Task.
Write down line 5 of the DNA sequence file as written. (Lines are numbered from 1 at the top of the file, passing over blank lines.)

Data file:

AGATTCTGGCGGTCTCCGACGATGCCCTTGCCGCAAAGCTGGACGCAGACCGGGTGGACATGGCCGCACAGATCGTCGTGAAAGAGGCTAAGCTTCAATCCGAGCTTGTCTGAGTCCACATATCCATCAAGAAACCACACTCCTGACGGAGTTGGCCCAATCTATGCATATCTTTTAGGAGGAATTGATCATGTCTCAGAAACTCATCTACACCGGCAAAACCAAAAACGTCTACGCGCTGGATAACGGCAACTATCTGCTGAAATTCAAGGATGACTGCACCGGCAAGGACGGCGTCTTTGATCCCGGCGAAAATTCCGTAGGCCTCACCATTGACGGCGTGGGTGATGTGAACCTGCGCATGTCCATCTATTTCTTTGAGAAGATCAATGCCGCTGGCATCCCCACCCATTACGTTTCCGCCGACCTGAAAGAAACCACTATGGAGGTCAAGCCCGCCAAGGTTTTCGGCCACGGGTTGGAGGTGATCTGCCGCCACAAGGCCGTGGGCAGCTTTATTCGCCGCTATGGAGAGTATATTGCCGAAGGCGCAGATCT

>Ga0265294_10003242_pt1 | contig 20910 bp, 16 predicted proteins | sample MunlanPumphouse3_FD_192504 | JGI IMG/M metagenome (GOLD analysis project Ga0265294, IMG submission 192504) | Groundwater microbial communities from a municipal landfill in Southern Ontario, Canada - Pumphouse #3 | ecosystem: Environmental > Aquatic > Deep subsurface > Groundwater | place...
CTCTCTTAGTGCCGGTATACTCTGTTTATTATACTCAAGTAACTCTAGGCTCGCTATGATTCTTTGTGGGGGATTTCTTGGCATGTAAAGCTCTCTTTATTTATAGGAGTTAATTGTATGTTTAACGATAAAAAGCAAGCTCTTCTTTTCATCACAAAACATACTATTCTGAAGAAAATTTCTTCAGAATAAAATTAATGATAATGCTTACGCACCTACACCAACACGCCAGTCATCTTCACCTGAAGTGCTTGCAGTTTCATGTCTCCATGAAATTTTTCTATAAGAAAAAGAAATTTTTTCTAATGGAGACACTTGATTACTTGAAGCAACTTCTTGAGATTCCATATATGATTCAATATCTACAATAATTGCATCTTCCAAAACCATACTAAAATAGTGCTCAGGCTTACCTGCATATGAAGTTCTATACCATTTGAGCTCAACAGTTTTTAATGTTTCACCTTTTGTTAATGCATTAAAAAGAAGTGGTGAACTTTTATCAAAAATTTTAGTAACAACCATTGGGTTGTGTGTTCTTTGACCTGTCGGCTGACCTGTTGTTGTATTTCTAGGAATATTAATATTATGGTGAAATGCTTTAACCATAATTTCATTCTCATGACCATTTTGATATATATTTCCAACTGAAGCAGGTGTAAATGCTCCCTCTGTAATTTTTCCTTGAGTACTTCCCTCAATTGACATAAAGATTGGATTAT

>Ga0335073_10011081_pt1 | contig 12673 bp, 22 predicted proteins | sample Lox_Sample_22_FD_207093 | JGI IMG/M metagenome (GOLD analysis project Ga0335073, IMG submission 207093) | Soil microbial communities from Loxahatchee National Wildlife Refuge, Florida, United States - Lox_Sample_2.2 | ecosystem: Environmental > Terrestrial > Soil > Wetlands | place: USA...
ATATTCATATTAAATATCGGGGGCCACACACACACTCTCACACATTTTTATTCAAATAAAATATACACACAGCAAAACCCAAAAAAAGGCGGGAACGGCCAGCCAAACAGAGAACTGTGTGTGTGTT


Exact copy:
ATATTCATATTAAATATCGGGGGCCACACACACACTCTCACACATTTTTATTCAAATAAAATATACACACAGCAAAACCCAAAAAAAGGCGGGAACGGCCAGCCAAACAGAGAACTGTGTGTGTGTT